e - Iraq as a failed state is likely to herald an era of deep reservations among the U.S. public regarding the use of force - - a kind of post-Vietnam, post-Mogadishu hangover. While this Administration has made the prospect of greater circumspection in the use of force very attractive, a level of public skepticism that makes it impossible to intervene to prevent genocide or stop live conflicts from further spreading could result in more Rwandas and Bosnias.

9. Military morale
- Military morale has already been damaged by a conflict that put our troops at risk without adequate preparation or equipment, that has disrupted families and livelihoods through long extensions in tours of duty. The unexpected difficulties confronted on the battlefield have provoked a crisis of confidence in Pentagon leadership. Despite their frustration, those who have served want to be sure that their sacrifices result in an Iraq that's better off. If, after all this, Iraq devolves into a failed state the blow to the military will be brutal.

10. Today’s definition of a superpower - The combined impact of Iraq's emergence as a failed state on America's image, military, credibility influence in the Middle East, and on our battles against terrorism and WMD will be profound. In both bilateral and multi-lateral relations, most countries' dealings with the U.S. are predicated on the idea that we are capable of accomplishing whatever we set out to do. That notion is so well understood that we rarely have to prove it. The prevalence of this belief has made it immeasurably easier to rally others behind our causes, thwart opposition and work our will. While failure in Iraq won't change that overnight, it will open a question about what superpowerdom means in an era of terrorism and insurgency.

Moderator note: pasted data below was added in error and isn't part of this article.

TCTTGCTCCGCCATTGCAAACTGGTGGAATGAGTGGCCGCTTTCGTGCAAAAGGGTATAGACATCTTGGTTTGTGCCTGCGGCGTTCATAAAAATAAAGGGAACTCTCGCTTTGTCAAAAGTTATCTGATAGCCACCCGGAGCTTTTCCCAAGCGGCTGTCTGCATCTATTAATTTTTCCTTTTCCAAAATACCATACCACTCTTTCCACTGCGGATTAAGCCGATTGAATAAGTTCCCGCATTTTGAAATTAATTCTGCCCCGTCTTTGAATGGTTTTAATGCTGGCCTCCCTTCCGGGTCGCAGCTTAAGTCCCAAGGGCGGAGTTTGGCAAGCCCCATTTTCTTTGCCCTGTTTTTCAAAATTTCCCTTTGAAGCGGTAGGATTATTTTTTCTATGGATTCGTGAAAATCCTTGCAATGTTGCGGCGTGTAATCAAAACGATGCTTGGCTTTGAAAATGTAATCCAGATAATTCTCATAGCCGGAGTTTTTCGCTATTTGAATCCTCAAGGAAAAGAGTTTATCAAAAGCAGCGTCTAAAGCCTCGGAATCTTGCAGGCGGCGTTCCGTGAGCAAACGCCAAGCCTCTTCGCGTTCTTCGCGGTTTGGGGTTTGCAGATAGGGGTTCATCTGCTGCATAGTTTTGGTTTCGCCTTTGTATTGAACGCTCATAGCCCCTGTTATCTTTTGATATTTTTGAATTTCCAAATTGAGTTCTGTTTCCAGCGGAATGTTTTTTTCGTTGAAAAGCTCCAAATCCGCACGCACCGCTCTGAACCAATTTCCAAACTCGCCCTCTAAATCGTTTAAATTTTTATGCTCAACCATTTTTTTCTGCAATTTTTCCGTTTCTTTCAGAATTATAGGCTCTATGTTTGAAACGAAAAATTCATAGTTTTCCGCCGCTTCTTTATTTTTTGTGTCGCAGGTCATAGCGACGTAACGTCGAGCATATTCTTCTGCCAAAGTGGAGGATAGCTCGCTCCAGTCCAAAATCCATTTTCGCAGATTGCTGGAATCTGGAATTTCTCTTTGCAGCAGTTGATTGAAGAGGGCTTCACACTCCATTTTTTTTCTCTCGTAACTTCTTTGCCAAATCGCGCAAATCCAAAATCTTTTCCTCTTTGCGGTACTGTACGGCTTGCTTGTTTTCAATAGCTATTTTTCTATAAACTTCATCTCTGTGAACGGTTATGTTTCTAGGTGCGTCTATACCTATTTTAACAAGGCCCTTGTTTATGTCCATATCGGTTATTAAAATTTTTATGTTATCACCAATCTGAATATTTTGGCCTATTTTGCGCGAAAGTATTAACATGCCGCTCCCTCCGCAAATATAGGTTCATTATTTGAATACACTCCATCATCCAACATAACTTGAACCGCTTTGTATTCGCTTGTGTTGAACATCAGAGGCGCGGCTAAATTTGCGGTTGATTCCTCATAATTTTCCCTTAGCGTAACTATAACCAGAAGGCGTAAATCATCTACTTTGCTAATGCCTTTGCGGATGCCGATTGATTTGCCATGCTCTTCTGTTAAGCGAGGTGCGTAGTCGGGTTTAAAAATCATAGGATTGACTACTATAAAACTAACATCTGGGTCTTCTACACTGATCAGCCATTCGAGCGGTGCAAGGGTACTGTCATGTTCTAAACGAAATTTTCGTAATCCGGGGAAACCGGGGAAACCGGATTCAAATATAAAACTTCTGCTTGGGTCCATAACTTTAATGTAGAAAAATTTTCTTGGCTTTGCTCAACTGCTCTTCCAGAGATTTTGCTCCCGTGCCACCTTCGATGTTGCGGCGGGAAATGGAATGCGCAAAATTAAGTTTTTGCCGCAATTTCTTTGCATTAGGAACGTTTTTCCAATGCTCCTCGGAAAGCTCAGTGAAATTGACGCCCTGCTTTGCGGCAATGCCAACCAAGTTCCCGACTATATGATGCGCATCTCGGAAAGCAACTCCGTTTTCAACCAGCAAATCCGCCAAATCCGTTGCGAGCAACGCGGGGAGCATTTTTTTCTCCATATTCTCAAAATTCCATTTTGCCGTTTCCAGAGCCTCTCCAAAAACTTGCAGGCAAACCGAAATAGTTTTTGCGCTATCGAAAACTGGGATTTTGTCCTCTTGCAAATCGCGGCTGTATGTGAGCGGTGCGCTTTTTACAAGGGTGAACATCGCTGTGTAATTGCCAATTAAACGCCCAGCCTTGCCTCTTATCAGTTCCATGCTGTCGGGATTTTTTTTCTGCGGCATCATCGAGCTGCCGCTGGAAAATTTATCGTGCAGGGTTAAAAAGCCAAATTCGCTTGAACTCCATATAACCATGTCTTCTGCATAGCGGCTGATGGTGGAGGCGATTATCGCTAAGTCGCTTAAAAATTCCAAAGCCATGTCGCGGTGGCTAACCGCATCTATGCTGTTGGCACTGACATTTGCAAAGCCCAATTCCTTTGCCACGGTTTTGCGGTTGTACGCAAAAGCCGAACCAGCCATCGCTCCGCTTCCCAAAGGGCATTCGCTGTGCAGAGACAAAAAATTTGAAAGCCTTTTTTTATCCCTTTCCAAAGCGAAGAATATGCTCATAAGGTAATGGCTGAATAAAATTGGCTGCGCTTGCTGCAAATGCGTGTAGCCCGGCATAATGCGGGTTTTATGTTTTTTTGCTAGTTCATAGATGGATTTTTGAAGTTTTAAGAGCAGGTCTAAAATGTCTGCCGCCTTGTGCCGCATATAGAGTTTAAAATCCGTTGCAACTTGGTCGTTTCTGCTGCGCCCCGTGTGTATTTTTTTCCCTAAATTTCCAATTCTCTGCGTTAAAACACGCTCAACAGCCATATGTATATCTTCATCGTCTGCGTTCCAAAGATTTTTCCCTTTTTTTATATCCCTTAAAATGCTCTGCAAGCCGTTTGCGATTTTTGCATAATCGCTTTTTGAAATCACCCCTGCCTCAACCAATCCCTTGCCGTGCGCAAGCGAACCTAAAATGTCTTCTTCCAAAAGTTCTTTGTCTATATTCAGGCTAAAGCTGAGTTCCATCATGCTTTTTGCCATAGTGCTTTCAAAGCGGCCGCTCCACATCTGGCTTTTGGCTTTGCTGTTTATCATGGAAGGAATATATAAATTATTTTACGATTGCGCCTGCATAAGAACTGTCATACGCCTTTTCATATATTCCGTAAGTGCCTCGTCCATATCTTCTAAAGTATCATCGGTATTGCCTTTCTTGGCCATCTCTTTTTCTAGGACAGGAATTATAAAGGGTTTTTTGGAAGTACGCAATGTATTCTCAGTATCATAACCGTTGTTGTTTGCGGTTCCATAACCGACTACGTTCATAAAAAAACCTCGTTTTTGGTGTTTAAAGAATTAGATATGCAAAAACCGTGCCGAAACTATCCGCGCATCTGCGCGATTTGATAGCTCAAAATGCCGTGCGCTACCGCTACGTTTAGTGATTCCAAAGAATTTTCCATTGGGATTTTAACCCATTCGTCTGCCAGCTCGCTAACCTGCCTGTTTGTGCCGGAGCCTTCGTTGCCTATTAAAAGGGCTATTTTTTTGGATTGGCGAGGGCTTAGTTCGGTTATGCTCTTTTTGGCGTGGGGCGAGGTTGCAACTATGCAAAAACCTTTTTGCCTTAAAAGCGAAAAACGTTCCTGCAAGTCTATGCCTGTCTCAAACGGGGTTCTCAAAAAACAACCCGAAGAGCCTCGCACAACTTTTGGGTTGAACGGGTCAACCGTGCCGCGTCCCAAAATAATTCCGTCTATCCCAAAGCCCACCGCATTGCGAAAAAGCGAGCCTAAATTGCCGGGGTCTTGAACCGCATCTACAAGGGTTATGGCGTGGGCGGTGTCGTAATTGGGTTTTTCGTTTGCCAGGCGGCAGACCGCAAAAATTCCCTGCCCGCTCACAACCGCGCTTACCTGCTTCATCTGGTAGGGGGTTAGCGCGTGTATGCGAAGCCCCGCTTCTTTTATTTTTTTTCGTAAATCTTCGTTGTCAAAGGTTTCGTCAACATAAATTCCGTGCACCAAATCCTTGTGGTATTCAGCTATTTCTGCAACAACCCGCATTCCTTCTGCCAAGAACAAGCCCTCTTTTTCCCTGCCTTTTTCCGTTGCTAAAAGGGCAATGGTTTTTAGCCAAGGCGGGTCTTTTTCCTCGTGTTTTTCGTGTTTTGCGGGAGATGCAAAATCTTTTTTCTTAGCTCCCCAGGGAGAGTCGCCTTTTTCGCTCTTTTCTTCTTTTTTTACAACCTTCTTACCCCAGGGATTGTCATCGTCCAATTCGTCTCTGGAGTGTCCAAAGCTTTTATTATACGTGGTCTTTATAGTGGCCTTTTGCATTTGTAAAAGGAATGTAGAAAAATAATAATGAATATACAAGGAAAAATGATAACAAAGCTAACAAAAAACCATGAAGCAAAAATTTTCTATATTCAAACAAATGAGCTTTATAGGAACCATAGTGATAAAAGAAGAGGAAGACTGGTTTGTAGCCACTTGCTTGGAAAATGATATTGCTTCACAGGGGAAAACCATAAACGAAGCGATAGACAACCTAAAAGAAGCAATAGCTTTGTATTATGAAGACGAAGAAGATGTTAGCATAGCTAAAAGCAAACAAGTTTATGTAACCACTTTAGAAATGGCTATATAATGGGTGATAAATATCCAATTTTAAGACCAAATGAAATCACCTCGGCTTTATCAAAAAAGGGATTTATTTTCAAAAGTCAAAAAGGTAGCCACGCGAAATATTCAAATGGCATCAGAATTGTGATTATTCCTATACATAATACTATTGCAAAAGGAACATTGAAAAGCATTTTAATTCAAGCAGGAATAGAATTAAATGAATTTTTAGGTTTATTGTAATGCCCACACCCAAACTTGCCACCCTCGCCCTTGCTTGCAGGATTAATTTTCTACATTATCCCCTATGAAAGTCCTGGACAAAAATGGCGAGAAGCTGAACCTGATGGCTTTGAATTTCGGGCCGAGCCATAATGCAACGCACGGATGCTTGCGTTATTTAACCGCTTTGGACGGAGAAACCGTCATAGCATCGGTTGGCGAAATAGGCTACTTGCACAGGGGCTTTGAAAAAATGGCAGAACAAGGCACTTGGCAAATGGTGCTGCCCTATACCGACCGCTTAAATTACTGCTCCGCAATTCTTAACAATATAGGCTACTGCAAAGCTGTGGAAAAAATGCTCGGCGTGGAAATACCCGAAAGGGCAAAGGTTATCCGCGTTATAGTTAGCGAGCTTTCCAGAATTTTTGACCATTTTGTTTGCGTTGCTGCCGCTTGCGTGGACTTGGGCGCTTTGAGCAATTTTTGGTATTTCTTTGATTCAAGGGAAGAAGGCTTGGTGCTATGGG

Posted by Paul Grant (follower of Basho)


Foreign Policy magazine is published by the Carnegie Endowment for International Peace, a Washington-based think tank. The Fund for Peace is an independent research group devoted to preventing and resolving conflicts.

Lots of information and links about the concept of `failed state' at Wikepedia :